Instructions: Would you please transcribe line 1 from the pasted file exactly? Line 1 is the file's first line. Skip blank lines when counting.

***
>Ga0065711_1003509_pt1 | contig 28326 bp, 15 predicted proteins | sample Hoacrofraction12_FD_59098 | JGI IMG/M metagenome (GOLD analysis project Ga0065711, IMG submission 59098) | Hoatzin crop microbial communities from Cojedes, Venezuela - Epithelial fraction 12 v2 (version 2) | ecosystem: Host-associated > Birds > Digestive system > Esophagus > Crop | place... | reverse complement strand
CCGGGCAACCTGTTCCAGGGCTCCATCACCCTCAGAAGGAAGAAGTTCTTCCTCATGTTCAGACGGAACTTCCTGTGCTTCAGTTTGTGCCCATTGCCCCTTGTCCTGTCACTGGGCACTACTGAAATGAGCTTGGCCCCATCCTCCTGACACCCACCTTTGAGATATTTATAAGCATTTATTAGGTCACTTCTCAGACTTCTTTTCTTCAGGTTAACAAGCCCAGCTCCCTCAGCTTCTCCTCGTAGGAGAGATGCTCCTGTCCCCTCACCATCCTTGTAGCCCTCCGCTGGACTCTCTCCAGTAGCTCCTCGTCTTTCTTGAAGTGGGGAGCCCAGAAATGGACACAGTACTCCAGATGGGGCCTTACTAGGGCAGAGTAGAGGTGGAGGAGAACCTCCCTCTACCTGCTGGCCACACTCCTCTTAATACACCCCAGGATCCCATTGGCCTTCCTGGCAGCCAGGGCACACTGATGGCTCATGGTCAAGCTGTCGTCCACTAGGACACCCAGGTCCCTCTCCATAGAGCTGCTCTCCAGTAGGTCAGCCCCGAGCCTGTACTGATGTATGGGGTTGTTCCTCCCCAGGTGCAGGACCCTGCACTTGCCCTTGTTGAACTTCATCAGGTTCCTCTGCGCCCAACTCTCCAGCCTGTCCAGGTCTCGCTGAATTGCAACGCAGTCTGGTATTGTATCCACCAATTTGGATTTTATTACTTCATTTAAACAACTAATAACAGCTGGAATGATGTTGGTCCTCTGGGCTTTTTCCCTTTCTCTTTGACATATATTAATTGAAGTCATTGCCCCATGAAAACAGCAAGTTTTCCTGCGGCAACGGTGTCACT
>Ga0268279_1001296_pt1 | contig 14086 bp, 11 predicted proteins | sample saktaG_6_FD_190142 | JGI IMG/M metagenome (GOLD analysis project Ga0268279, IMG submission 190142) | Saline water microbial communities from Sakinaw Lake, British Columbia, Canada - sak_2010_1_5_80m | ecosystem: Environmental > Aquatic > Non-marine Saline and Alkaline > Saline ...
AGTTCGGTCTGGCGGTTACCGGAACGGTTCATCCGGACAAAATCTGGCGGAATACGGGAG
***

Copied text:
>Ga0065711_1003509_pt1 | contig 28326 bp, 15 predicted proteins | sample Hoacrofraction12_FD_59098 | JGI IMG/M metagenome (GOLD analysis project Ga0065711, IMG submission 59098) | Hoatzin crop microbial communities from Cojedes, Venezuela - Epithelial fraction 12 v2 (version 2) | ecosystem: Host-associated > Birds > Digestive system > Esophagus > Crop | place... | reverse complement strand